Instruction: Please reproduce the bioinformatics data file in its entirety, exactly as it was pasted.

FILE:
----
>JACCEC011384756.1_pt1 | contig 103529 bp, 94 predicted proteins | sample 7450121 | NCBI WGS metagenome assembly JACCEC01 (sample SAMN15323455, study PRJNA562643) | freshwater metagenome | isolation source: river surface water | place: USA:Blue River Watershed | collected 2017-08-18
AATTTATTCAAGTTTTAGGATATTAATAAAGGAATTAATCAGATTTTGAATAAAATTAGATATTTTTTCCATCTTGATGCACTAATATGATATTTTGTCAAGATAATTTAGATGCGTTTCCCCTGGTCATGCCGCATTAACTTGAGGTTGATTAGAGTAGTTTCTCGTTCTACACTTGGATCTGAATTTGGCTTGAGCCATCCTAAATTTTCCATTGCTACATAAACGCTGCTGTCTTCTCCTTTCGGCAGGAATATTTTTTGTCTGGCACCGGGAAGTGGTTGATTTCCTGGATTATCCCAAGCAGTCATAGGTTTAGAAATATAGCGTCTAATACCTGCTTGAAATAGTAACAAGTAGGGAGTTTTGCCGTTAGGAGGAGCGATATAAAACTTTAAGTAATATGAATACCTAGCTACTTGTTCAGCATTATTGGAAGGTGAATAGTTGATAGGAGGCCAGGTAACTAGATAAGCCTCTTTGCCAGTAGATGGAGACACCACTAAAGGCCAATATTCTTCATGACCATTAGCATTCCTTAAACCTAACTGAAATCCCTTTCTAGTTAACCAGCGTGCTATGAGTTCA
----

>JACCEC011384756.1_pt1 | contig 103529 bp, 94 predicted proteins | sample 7450121 | NCBI WGS metagenome assembly JACCEC01 (sample SAMN15323455, study PRJNA562643) | freshwater metagenome | isolation source: river surface water | place: USA:Blue River Watershed | collected 2017-08-18
AATTTATTCAAGTTTTAGGATATTAATAAAGGAATTAATCAGATTTTGAATAAAATTAGATATTTTTTCCATCTTGATGCACTAATATGATATTTTGTCAAGATAATTTAGATGCGTTTCCCCTGGTCATGCCGCATTAACTTGAGGTTGATTAGAGTAGTTTCTCGTTCTACACTTGGATCTGAATTTGGCTTGAGCCATCCTAAATTTTCCATTGCTACATAAACGCTGCTGTCTTCTCCTTTCGGCAGGAATATTTTTTGTCTGGCACCGGGAAGTGGTTGATTTCCTGGATTATCCCAAGCAGTCATAGGTTTAGAAATATAGCGTCTAATACCTGCTTGAAATAGTAACAAGTAGGGAGTTTTGCCGTTAGGAGGAGCGATATAAAACTTTAAGTAATATGAATACCTAGCTACTTGTTCAGCATTATTGGAAGGTGAATAGTTGATAGGAGGCCAGGTAACTAGATAAGCCTCTTTGCCAGTAGATGGAGACACCACTAAAGGCCAATATTCTTCATGACCATTAGCATTCCTTAAACCTAACTGAAATCCCTTTCTAGTTAACCAGCGTGCTATGAGTTCA